Warmer Than Usual

A Sunny Interval in Pedi on 12 February 2009
It is amazing how much can change in the garden in a month away – the almond trees are in full confetti, the dry stone walls are a mass of gently nodding cyclamen blossoms and the yellow corona daisies are taller than the sheep. Winter is the rainy season in the Mediterranean and this winter has certainly seen plenty of it, with more to come, judging by the long range forecast. The recent barometric low combined with a full moon also had the interesting effect of raising the sea level by several centimetres, flooding sections of the waterfront in Yialos and Pedi. A gentle reminder of what the effects of global warming would be on Symi. I will be putting up the complete weather statistics for January 2009 in the next day or so.
Preparations for the 2010 FIFA Football World Cup are well under way down in South Africa and the massive number of infrastructural projects going on around the country is, for now, helping to keep the impact of the global credit crunch at bay. A word of advice to any football fans planning to visit South Africa next year (and any other visitors too, of course) – Oliver Tambo Airport in Johannesburg, the main international airport in the country apart from Cape Town, is absolutely ruthless about charging for excess baggage. Not just Olympic Airways but all the carriers are charging for every extra kilo, so don’t go too wild in those huge shopping malls, even if everything is amazingly cheap thanks to the weak rand and strong euro.

This little female meerkat has taken up residence in my cousin's farmhouse in the Orange Free State.
Meanwhile, back on Symi, work is proceeding slowly on the marina and the undercover sports stadium. The wet weather has turned all the building sites into swamps and the high clay content in much of Symi’s soil makes the mud particularly sticky. On the plus side, the temperatures all over Greece are warmer than usual for the time of year with midday temperatures on Symi hovering as high as 20 degrees centigrade and night time minimums currently no lower than 10 degrees centigrade. If you don’t mind three-dimensional damp, it is a marvelous time for botanists and photographers as many of the spring flowers are already lighting up the terraces and the island is lush and green.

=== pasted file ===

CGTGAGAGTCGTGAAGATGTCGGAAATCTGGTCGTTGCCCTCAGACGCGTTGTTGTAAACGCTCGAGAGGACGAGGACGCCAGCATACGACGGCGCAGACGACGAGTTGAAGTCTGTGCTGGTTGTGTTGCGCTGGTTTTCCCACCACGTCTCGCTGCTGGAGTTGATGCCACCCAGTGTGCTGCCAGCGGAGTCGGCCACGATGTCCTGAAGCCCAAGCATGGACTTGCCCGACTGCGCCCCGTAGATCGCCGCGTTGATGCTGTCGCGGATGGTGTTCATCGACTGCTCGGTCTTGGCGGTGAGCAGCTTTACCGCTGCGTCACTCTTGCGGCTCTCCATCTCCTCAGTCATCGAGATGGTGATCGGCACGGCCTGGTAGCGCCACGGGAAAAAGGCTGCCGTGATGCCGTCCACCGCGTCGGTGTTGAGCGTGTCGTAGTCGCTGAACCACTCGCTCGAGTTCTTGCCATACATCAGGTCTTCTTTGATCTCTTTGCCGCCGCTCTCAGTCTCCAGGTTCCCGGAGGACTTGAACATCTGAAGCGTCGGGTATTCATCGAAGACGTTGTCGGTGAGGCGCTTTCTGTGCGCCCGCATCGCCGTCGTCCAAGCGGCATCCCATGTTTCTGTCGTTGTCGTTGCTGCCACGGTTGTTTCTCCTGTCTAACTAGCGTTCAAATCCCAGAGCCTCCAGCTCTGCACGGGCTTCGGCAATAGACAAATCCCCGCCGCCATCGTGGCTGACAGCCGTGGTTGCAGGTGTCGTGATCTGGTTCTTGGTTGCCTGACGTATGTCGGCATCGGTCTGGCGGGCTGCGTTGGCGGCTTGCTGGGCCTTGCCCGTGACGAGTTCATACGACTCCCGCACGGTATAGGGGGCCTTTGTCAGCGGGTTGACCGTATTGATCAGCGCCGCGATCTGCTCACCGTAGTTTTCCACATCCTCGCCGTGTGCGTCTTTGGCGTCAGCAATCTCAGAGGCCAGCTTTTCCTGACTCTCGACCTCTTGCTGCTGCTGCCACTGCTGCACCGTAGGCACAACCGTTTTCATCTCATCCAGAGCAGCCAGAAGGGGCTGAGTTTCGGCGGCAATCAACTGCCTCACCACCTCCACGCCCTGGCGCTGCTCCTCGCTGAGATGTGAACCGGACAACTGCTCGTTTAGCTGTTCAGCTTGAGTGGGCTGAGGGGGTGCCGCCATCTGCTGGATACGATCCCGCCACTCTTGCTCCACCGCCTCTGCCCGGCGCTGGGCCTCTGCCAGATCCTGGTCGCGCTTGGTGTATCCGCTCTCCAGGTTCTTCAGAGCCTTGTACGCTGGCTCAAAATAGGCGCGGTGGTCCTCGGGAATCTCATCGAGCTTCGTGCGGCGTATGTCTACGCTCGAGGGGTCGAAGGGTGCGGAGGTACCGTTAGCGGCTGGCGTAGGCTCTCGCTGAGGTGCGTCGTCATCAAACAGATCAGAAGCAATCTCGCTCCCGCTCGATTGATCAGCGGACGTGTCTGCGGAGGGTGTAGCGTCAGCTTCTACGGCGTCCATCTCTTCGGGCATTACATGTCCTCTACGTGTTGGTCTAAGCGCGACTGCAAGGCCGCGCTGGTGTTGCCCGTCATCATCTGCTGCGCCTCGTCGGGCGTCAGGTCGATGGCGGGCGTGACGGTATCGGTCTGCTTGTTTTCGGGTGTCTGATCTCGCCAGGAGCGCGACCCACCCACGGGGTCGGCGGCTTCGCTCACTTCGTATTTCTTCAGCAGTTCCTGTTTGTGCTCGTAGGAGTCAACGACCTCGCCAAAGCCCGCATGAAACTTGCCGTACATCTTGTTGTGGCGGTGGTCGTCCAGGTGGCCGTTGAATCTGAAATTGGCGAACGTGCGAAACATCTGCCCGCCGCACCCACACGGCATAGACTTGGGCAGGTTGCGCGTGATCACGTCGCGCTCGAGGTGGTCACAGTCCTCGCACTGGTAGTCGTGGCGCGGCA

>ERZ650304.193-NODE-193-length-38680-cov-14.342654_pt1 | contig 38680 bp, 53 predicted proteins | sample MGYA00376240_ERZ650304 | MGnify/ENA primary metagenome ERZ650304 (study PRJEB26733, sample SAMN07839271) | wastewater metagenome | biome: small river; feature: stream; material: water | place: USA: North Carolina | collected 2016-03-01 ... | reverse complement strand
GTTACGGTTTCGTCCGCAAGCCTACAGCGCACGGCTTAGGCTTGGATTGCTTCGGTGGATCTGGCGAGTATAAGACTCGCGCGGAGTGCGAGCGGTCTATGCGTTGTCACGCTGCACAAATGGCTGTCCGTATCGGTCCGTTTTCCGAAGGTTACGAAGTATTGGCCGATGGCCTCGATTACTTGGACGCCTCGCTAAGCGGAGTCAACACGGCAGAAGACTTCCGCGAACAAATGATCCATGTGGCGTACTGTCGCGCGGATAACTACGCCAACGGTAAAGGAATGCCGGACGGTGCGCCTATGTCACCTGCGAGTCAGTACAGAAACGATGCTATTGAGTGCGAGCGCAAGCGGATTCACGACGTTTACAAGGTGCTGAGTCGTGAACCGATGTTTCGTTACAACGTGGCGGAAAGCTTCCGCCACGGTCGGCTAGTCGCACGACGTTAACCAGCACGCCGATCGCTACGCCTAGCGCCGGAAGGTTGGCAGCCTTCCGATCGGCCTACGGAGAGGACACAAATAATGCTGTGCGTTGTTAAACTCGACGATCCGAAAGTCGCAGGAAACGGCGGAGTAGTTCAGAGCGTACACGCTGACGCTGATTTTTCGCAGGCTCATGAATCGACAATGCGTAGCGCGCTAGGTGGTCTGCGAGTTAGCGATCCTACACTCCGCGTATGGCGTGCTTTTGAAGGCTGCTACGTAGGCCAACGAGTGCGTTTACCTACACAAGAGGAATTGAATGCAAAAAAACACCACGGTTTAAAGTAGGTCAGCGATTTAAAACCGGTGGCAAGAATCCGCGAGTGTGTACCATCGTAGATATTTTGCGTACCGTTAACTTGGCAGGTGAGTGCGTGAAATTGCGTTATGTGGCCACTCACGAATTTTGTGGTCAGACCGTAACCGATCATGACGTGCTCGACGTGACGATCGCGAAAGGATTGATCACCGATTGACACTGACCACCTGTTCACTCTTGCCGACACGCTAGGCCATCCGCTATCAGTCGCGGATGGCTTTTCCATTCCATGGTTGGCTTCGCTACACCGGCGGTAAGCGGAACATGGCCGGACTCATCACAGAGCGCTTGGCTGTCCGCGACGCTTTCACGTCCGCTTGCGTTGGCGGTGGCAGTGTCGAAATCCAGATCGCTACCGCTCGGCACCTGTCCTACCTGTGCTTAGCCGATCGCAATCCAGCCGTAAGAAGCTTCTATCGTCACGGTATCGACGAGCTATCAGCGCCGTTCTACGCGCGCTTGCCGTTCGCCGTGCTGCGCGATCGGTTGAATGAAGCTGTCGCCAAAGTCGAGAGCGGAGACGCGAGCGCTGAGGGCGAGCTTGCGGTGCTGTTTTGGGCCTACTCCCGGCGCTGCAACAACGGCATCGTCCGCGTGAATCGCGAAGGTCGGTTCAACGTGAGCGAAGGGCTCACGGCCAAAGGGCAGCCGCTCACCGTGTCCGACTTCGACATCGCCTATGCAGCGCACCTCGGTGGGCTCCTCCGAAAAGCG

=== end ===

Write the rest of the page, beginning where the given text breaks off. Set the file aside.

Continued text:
Have a good week.



Anonymous –   – (Wednesday, February 11, 2009)  

Welcome back Adriana!
Would love to see a photo of the almond trees in blossom...

All the best, from an icy and slippery Gloucestershire

The Mommy  – (Friday, February 13, 2009)  

Hi Adriana,
I always visit Symi in Sept/Oct, and would love to see pictures of the wild cyclamens, flowering almond, and green hills. I can't complain about the weather here in California, but I think of Symi often, and love your blog with detailed descriptions.
Cheers to you!

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About this Blog

I sailed into Panormitis Bay, Symi, by chance one windy July day in 1993 and have been here ever since. The locals tell me that this is one of the miracles of St Michael of Panormitis. A BA graduate with majors in English, Philosophy and Classical Civilisation, the idea of living in what is to all intents and purposes an archaeological site appeals to me. Not as small as Kastellorizo, not as touristy as Rhodes, Symi is just the right size. I live on a small holding which my husband and I have reclaimed from a ruin of over-grazing and neglect and turned into a small oasis over the course of the past 22 years. I also work part-time for Symi Visitor Accommodation, helping independent travellers discover and enjoy Symi's simple pleasures for themselves.

This page is kindly sponsored by Wendy Wilcox, Symi Visitor Accommodation.

Adriana Shum

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